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Seeking Treatment For Alcoholism

The What, Why, and How of Seeking Treatment For Alcoholism

Alcoholism is a problem that affects millions of people globally. It is estimated that in the United States alone, nearly 88,000 people die of alcohol-related health problems every year. It is one of the leading preventable causes of deaths in the country, along with tobacco, sedentary lifestyle, and poor diet.  Alcoholism is dangerous. If you or a loved one suffers from a drinking problem, keep reading to learn more about alcohol treatment before it’s too late.

Alcohol – A Highly Dangerous Drug

If you were to ask people as to what is the most harmful drug in their opinion, they are likely to say heroin, crack cocaine, or methamphetamine.  This is very worrying for two reasons.  First, a surprisingly large number of people do not think of alcohol as a drug. Secondly, even those who do think of alcohol as a drug believe that it is not as harmful as ‘hard drugs’ like heroin or cocaine.

The truth is that alcohol is extremely dangerous and can have a devastating impact on your health, career, marriage, and social life in the long run. In fact, many experts are of the opinion that if drugs are to be ranked based on the harm they do, alcohol should be ranked at the very top along with heroin and cocaine.

Impact of Alcohol on Your Health

Heavy drinking can increase the risk of a wide range of health problems including high blood pressure, heart disease, cirrhosis, pancreatitis, dementia, and cancer. It can compromise your immune system and make you vulnerable to a host of infectious diseases.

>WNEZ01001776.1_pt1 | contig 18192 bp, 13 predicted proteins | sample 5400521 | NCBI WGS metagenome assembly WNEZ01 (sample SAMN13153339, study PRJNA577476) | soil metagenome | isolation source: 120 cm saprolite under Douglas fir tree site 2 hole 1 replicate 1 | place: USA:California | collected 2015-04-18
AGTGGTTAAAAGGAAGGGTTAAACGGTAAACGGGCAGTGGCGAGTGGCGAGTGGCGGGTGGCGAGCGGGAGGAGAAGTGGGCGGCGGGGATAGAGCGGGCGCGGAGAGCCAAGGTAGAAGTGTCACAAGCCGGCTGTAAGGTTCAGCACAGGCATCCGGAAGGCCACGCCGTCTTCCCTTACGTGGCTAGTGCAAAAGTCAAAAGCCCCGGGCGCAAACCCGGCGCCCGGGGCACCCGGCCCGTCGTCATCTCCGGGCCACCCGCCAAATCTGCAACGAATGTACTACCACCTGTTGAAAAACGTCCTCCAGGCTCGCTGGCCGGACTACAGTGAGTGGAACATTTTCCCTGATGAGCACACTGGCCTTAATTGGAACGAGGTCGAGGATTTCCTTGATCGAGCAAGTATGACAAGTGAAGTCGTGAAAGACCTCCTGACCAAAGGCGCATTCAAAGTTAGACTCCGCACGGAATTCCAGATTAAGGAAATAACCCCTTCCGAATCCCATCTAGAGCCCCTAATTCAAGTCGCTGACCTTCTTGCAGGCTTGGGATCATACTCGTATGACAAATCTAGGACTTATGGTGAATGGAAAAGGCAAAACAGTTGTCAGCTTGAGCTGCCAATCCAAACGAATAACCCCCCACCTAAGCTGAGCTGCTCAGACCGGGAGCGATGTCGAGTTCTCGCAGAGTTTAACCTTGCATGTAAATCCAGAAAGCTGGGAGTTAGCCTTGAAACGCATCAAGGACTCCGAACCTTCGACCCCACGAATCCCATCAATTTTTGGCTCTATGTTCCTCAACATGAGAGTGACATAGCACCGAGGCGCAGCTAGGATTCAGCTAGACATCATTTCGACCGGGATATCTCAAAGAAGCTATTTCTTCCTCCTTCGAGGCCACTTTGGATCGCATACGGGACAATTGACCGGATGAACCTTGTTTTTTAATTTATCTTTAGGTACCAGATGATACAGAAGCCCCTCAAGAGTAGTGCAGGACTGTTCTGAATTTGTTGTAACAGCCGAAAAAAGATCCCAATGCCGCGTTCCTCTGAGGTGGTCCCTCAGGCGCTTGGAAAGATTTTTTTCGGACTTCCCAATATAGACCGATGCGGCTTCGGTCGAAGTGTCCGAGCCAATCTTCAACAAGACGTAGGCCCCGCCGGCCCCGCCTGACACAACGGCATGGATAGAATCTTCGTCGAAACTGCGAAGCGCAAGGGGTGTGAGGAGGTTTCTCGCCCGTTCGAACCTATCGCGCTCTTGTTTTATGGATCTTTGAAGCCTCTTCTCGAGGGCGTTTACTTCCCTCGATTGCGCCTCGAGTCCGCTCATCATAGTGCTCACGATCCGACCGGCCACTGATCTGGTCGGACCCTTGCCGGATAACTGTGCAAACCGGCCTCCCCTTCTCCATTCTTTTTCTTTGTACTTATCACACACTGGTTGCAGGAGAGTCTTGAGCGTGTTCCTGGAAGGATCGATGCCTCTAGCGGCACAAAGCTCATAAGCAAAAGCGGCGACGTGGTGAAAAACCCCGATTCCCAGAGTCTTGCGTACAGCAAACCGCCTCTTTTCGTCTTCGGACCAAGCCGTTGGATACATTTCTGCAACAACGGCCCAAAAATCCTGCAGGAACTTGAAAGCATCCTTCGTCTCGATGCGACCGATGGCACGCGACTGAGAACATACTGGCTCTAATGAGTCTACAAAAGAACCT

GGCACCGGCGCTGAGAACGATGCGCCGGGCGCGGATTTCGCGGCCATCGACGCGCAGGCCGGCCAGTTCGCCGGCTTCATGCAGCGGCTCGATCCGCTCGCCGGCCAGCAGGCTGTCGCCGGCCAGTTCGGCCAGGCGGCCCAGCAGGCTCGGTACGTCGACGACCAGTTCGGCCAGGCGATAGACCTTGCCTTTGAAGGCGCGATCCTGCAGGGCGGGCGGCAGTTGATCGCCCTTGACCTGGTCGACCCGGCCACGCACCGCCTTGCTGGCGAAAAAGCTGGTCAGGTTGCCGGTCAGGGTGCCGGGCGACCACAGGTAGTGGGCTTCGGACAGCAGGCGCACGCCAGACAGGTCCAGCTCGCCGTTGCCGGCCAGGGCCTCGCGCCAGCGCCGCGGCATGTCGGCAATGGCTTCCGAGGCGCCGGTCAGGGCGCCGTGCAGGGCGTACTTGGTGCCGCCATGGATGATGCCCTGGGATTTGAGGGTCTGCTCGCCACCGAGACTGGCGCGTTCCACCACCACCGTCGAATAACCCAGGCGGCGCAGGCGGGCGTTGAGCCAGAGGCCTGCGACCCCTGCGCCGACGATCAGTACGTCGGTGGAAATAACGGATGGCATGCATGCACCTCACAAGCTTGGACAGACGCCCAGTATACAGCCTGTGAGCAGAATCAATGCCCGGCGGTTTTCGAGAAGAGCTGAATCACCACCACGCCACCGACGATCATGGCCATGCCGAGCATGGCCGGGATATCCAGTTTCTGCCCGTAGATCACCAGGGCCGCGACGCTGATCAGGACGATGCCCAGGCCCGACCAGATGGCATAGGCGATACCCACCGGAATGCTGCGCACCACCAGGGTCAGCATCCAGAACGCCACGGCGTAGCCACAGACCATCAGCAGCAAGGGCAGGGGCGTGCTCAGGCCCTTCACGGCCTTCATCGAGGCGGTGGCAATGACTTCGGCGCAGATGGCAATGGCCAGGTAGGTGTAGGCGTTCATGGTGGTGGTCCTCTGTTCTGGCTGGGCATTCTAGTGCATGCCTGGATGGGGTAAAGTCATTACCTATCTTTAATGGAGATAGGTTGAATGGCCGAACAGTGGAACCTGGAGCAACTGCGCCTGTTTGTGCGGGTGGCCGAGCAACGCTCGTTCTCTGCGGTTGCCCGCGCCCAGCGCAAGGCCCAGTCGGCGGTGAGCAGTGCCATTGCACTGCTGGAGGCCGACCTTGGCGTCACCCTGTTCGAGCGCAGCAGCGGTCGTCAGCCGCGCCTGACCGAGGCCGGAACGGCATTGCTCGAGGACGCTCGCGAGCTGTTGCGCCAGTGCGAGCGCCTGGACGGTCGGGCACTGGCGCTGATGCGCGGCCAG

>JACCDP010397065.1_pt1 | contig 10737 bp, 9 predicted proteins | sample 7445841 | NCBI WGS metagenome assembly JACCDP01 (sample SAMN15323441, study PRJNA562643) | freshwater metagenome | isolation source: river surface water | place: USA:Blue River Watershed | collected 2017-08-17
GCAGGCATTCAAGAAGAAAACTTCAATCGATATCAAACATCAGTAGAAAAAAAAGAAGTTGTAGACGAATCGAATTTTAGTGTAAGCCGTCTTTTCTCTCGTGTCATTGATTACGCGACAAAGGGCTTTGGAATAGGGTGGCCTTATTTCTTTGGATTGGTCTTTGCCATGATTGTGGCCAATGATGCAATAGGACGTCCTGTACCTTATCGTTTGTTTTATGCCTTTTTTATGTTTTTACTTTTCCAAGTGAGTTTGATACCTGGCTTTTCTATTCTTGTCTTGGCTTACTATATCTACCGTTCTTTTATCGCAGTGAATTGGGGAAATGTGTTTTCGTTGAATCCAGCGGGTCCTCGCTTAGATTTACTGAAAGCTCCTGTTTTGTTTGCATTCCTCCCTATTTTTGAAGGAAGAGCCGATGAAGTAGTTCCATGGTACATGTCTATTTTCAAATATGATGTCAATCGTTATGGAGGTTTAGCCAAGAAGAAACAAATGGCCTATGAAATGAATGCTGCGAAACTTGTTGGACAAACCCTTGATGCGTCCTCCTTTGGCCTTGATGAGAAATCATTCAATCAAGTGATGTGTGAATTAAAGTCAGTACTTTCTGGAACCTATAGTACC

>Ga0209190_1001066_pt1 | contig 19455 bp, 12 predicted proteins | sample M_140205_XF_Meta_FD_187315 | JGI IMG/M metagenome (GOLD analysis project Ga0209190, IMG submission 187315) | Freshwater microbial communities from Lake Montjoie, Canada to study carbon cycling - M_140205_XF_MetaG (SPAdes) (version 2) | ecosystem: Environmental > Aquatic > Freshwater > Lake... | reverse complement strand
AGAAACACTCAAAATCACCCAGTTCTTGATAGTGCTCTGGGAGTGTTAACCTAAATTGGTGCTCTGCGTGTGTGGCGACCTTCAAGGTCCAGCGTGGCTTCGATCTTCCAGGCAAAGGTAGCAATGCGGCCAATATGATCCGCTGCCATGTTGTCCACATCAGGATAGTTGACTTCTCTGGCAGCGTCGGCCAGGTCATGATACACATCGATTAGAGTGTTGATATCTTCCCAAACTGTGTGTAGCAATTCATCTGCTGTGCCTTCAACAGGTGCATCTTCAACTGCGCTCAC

Impact of Alcohol on Your Marriage

Statistics show that heavy drinking is linked to lower marital satisfaction in a large number of cases. If a person has a drinking problem, they are likely to have fewer positive interactions with their spouse, which usually results in an unhappy marriage. Moreover, drinking is one of the factors that contribute to domestic violence and abuse and is one of the common causes of divorce among couples across the country.

Impact of Alcohol on Your Career and Social Life

It goes without saying that heavy drinking can affect your productivity and have a negative impact on your career in the long run. Apart from that, it can also affect your relationship with everyone in your social circle including friends and coworkers. Research shows that drinking is associated with recklessness, aggressive behavior, a penchant for antisocial activities, and complete disregard for your own safety as well as those around you.

Alcohol causes more problems in society than marijuana by far, and perhaps even hardcore drugs like meth and cocaine.

Seeking Treatment for Alcoholism

Fortunately, it is entirely possible to break free of the shackles of alcoholism with the right kind of alcohol treatment and aftercare. If you think you have a drinking problem, you should seek treatment without any delay.  The sooner you seek help, the sooner you can recover from your drinking problem and start over to build a new life.